• Training and technical assistance: Mentor recruitment should be done through partnerships with businesses, colleges and universities, participation in community activities, events or information sessions; and online strategies.  Mentors are screened following BBBSC’s National Standards.
  • Risk assessment tools: Big Brothers Big Sisters’ framework for assessment of risk has been developed by Dr. Carla Herrera, an acknowledged expert in the field.
  • Materials & resources: An evaluation tool should be used for the program, and the program staff should be trained in the evaluation design. For the current implementation of this program, the evaluator conducts real-time evaluation supervision and support during site visits.

International Endorsements

The most recognized classification systems of evidence-based crime prevention programs have classified this program or initiative as follows:

  • Blueprints for Healthy Youth Development: Not applicable.
  • Crime Solutions/OJJDP Model Program Guide: Not applicable.
  • SAMHSA's National Registry of Evidence-based Programs and Practices: Not applicable.
  • Coalition for Evidence-Based Policy: Not applicable.

Gathering Canadian Knowledge

Canadian Implementation Sites

Public Safety Canada’s National Crime Prevention Strategy provided funding to the Big Brother Big Sisters of Canada for the Mentoring for Change. Mentoring for Good. program, which has been implemented in three different locations in Canada between 2016 and 2021; Edmonton (Alberta), Grand Erie (Ontario), and Saskatoon (Saskatchewan).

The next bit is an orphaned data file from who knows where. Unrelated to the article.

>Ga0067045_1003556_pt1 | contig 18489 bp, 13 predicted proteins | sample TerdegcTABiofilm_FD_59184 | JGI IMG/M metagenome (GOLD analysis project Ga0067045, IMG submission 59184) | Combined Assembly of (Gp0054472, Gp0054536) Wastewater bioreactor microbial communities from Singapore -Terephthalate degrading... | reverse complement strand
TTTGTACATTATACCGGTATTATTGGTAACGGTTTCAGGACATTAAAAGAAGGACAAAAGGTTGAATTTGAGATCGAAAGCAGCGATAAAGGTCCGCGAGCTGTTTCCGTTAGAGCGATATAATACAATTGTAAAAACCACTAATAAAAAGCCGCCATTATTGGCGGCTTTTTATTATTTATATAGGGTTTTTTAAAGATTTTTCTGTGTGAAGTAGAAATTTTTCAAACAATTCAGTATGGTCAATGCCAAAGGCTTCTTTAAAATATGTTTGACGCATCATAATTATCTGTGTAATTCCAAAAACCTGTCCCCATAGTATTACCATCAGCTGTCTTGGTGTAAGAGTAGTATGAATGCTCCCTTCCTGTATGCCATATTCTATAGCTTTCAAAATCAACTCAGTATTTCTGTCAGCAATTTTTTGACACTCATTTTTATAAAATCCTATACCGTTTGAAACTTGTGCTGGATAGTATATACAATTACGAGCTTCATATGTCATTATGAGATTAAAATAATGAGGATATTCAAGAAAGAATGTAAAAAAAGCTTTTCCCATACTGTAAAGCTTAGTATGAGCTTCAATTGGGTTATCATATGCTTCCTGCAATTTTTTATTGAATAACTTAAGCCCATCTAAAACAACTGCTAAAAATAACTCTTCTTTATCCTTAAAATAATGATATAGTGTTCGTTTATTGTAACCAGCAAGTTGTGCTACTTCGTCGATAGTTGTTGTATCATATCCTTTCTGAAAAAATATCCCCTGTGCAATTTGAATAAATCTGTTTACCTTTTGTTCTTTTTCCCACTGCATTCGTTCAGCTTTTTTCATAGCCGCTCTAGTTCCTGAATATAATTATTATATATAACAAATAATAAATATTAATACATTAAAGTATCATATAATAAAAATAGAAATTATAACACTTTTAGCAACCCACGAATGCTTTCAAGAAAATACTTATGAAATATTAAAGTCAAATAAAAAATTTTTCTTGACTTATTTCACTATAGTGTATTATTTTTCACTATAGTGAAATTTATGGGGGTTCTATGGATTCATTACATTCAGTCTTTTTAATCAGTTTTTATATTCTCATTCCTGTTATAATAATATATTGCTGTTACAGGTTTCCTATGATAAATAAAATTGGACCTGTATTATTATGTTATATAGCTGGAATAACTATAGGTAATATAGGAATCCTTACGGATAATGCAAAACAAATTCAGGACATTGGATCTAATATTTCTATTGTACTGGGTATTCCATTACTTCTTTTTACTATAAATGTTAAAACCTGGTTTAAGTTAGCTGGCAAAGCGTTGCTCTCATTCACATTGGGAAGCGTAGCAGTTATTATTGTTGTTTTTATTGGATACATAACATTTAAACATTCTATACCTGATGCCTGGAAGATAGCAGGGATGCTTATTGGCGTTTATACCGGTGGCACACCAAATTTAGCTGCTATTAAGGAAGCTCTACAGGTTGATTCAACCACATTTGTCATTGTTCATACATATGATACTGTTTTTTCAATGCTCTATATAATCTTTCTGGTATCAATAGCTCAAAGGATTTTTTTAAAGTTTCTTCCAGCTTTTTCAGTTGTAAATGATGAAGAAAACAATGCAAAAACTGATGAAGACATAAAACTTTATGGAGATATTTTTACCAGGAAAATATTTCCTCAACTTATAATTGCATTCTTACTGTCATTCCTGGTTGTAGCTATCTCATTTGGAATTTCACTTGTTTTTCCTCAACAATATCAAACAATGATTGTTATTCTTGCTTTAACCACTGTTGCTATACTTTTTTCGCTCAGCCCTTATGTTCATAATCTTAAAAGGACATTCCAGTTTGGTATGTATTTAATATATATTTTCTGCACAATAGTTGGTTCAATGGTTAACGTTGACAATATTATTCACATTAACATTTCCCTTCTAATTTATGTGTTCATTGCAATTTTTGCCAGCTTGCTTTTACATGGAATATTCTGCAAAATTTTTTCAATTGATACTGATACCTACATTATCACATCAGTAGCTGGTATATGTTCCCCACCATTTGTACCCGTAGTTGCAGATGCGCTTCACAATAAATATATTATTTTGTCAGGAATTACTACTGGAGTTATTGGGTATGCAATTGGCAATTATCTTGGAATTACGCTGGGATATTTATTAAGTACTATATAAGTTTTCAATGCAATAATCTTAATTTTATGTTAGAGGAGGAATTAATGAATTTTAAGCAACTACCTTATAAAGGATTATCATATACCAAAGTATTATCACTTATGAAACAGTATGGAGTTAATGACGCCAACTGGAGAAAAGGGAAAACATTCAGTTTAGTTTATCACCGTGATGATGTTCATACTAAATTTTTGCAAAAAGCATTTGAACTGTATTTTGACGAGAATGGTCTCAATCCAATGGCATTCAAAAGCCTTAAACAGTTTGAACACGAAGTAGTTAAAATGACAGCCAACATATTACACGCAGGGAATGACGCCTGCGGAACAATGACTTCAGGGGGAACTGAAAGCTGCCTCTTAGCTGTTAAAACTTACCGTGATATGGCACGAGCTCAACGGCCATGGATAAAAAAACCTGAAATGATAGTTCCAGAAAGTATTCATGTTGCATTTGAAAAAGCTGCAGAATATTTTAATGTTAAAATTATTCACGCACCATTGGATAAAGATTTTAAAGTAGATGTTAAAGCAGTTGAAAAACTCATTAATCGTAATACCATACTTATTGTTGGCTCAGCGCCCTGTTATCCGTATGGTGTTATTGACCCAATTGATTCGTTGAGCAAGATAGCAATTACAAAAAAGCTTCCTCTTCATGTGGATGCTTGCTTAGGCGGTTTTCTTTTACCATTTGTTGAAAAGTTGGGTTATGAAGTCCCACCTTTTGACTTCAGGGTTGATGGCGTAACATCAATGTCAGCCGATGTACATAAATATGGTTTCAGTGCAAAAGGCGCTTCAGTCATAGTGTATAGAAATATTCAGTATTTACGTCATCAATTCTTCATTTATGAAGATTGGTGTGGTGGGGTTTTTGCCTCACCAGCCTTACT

Main Findings from Canadian Outcome Evaluation Studies

As part of Public Safety Canada’s funding, an outcome evaluation study of Mentoring for Change. Mentoring for Good. was carried out between September, 2016 and May, 2021 by Dr. Melanie Bania of Principal, Community-Engaged Consulting. The evaluation methodology included a mixed-methods design, including qualitative (e.g., interviews, questionnaires, focus groups) and quantitative (e.g., pre- and post-testing) measures. A transformative paradigm, which recognizes that realities are constructed and shaped by social, political, cultural, economic, and racial/ethnic values, was used in the evaluation of the program.

Results from this evaluation showed the following:

  • A total of 193 youth participated in the program, either through group, 1:1 mentoring, or a combination of both, during the evaluation period, with most demonstrating high levels of risk (84%) using the youth self-report pre Risk/Resiliency questionnaire (YR:ADS).
  • Self-report pre- and post-testing indicated a significant decrease in aggressive behaviours/violence (mean pre-test score = 0.78; mean post-test score = 0.38) and offending (mean pre-test score = 0.42; mean post-test score = 0.30), and an increase in social sensitivity (e.g., caring for others, empathy, and equity and social justice; mean pre-test score = 3.55; mean post-test score = 4.25) among the youth involved in the program.

Cost Information

No information available.


Bania, M. (2021). Big Brothers Big Sisters of Canada: Mentoring for Change. Mentoring for Good [Unpublished final evaluation report]. Submitted to Public Safety Canada.

For more information on this program, contact:

Big Brothers Big Sisters of Canada
3228 South Service Road, Suite 113E
Burlington, Ontario, L7N 3H8
Telephone: (905) 639-046

Record Entry Date - 2018-02-27
Record Updated On - 2023-01-09
Date modified: